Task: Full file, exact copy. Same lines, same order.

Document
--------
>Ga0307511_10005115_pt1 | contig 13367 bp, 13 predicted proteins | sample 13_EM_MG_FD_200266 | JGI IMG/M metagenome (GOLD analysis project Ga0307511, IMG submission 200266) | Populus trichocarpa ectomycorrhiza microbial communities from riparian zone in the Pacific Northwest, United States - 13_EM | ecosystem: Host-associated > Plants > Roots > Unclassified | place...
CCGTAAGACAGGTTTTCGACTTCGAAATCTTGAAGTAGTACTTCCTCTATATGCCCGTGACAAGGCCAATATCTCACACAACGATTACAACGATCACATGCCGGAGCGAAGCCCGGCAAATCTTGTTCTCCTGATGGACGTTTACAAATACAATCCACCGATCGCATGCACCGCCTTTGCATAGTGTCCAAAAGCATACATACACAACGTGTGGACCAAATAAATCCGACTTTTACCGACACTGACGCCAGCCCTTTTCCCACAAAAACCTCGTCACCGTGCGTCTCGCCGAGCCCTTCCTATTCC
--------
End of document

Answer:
>Ga0307511_10005115_pt1 | contig 13367 bp, 13 predicted proteins | sample 13_EM_MG_FD_200266 | JGI IMG/M metagenome (GOLD analysis project Ga0307511, IMG submission 200266) | Populus trichocarpa ectomycorrhiza microbial communities from riparian zone in the Pacific Northwest, United States - 13_EM | ecosystem: Host-associated > Plants > Roots > Unclassified | place...
CCGTAAGACAGGTTTTCGACTTCGAAATCTTGAAGTAGTACTTCCTCTATATGCCCGTGACAAGGCCAATATCTCACACAACGATTACAACGATCACATGCCGGAGCGAAGCCCGGCAAATCTTGTTCTCCTGATGGACGTTTACAAATACAATCCACCGATCGCATGCACCGCCTTTGCATAGTGTCCAAAAGCATACATACACAACGTGTGGACCAAATAAATCCGACTTTTACCGACACTGACGCCAGCCCTTTTCCCACAAAAACCTCGTCACCGTGCGTCTCGCCGAGCCCTTCCTATTCC